- And this connects to another questionable piece of Chait’s argument: He recognizes that any argument about how this or that issue will hurt Trump faces the difficulty that so much was known about Trump before he was elected that more news about his bad character aren’t exactly revelations. Since the inauguration, we’ve learned he’s sexist and racist—but we knew that before. We’ve learned he’s a braggart and a bully—but we knew that before. We’ve learned he’s a serial adulterer—but we knew that before. We’ve learned that he’s greedy and dishonest—but we knew that before, too. Chait wants to suggest that this last aspect of Trump’s character—the greed and dishonesty—still holds the potential to shock and alienate a substantial number of Trump’s voters, because Trump had promised them that if elected he’d change his ways, becoming greedy for his country rather than for himself. But Trump promised a lot of other things too. Why was this promise more credible to his voters than his other promises?
- Finally, and also on this point, there’s a bit of slippage in Chait’s argument, which may seem small but which can sometimes be politically important. Recall that Chait’s main rationale for why Trump’s voters would be incensed by his corruption is that, although his voters “harbored few illusions” about Trump’s character, they thought that if he were elected they would prosper materially, and Trump’s corruption shows that Trump is reneging on this implicit deal. I agree that there are likely many voters who thought that they would be materially better off under Trump, though I think Chait may be underestimating the extent to which for many voters certain of Trump’s character flaws (the racism, the sexism, the crudeness) were considered features rather than bugs. I also think Chait is assuming too quickly that the “deal” those Republican voters who detested Trump as a person thought they were getting was mainly about material benefits—it seems to me that the policy benefits most Trump apologists are apt to point to these days are culture-war items or judicial appointments. (Trump’s wealthiest supporters of course got a big material benefit in the form of a tax cut, but I don’t think those are the voters Chait has in mind.) But let’s temporarily put all of those difficulties to the side, and supposed that it really is the case that the bulk of Trump’s voters thought to themselves, “Well, he’s crude and boorish and unprincipled and sexist and racist, but at least if I vote for him my material circumstances will improve.” Even so, it’s not obvious why the accumulation of Trump administration ethics scandals would be necessary or sufficient to convince these voters that Trump had reneged on the deal.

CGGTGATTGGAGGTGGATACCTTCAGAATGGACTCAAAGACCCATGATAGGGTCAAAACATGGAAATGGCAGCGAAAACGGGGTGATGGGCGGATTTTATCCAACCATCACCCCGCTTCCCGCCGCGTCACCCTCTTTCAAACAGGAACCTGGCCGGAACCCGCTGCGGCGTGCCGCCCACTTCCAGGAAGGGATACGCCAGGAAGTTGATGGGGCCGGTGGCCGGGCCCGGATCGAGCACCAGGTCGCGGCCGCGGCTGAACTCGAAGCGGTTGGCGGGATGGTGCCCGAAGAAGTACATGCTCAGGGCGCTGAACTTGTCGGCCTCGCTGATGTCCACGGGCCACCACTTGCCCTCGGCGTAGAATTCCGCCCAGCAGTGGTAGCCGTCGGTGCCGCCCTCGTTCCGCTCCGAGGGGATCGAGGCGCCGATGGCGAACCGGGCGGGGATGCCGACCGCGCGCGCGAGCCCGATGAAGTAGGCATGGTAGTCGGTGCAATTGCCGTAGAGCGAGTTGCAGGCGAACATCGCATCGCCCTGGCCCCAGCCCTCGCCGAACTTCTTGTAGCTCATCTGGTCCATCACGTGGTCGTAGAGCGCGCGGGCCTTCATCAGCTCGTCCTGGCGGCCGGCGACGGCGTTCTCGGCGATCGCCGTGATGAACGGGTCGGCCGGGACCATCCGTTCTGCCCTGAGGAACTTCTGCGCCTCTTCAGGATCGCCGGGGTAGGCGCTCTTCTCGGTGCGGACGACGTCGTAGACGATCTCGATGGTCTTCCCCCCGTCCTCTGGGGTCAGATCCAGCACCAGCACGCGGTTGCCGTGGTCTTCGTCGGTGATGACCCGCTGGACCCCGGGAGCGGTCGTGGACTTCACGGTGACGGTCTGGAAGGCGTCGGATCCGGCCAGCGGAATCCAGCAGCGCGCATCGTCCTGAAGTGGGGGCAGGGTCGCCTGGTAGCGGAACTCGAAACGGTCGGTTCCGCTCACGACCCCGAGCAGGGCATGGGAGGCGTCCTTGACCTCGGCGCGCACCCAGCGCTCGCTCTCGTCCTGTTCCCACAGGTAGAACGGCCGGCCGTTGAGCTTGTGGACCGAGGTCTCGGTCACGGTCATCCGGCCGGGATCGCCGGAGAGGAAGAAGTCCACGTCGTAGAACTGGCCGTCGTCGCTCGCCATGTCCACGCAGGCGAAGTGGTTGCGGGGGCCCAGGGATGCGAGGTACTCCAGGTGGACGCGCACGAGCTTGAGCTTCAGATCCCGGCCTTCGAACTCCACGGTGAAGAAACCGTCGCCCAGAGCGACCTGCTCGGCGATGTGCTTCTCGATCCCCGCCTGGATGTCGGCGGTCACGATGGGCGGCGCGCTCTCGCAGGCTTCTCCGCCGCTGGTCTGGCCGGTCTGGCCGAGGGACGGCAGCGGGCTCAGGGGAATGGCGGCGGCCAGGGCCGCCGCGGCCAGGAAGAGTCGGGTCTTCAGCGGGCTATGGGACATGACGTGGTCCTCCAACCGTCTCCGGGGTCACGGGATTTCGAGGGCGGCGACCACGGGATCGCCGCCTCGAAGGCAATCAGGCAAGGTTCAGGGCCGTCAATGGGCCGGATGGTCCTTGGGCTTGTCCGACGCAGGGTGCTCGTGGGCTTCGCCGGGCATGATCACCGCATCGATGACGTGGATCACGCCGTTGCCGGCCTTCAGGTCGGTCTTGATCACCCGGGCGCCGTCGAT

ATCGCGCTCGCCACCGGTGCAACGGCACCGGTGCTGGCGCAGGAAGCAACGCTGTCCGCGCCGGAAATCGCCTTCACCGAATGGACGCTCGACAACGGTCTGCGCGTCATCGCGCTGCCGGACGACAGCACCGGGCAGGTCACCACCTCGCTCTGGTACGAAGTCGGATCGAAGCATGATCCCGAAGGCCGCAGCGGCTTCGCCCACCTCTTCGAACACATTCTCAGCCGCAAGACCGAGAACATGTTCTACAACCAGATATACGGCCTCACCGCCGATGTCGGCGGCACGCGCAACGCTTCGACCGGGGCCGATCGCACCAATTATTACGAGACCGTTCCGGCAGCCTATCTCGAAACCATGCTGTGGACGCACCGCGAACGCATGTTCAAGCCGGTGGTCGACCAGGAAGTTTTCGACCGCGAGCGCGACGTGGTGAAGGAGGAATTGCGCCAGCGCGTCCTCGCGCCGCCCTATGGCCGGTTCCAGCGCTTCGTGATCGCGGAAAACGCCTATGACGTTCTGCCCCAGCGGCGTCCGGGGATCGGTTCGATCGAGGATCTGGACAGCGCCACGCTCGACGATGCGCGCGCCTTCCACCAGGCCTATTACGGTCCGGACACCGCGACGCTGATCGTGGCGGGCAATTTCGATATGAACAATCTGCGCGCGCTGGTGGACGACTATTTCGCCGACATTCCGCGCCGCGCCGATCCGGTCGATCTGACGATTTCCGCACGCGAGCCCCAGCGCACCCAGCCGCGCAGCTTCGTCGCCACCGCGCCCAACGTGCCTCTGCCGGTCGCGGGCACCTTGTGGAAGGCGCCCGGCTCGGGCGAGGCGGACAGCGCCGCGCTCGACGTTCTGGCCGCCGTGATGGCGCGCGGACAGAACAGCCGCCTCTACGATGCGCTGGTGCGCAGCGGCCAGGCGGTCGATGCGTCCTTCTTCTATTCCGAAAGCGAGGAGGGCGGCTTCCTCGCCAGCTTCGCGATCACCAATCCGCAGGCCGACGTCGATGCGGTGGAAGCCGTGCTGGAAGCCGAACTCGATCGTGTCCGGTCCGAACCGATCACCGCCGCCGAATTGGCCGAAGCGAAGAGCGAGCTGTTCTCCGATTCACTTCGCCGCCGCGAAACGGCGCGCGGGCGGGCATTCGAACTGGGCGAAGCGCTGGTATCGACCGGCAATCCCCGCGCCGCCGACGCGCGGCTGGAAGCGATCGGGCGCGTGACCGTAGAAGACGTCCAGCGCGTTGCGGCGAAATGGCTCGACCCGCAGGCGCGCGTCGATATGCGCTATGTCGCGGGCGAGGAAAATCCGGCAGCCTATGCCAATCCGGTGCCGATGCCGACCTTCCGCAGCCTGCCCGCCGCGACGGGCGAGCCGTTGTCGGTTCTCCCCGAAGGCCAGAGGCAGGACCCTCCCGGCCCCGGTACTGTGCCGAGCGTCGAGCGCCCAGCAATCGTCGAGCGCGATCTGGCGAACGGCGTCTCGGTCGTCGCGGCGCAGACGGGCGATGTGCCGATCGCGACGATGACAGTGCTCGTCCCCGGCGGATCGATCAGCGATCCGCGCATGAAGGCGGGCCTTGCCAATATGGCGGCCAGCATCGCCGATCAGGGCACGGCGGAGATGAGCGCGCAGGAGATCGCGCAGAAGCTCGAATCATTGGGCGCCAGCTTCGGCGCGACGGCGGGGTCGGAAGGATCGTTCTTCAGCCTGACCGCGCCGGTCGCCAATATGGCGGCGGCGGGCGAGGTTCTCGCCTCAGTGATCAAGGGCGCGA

- Corruption wouln’t be necessary for such voters to feel betrayed because, if enough voters think that Trump hasn’t come through for them—if they’re feelings of economic anxiety haven’t waned, and if the country seems to be doing worse overall—then presumably they’d be primed to abandon Trump even if his administration weren’t a cesspit of petty self-dealing.
- Corruption wouldn’t be sufficient to convince Trump voters of the sort Chait imagines to abandon Trump, because if these voters did feel that Trump was coming through for them on his economic promises, they might well forgive his self-dealing and profiteering, for the same reason they forgive his racism and his infidelity. The Brazilians have a saying, “He steals, but he gets things done” (rouba mas faz). If Chait is right about the implicit deal that Trump voters thought they were striking, they might say the same thing. It’s not Trump’s corruption that would lead them to think he’d breached the deal—it’s the failure to deliver on his economic promises.
Those considerations suggest that focusing monomaniacally on the corruption of Trump’s administration, at the expense of talking about policy issues like taxes and health care, might be a mistake. Of course, these themes aren’t mutually exclusive, and indeed can be quite complementary: “He hasn’t delivered for you, he only cares about delivering for himself.” And Chait is absolutely right that corruption allegations can often be politically damaging, and sometimes devastating. But I do think that we should be careful before leaping to the conclusion that our own revulsion at the rampant corruption in Trump’s administration will turn off voters generally, and Republican voters particularly, in the 2018 midterms. Chait has offered a succinct, lucid, and in some ways persuasive case for corruption as a winning political issue for the Democrats. But that case ought to be subjected to careful scrutiny—perhaps especially by people like me (and perhaps many GAB readers) who might be professionally or dispositionally inclined to believe it.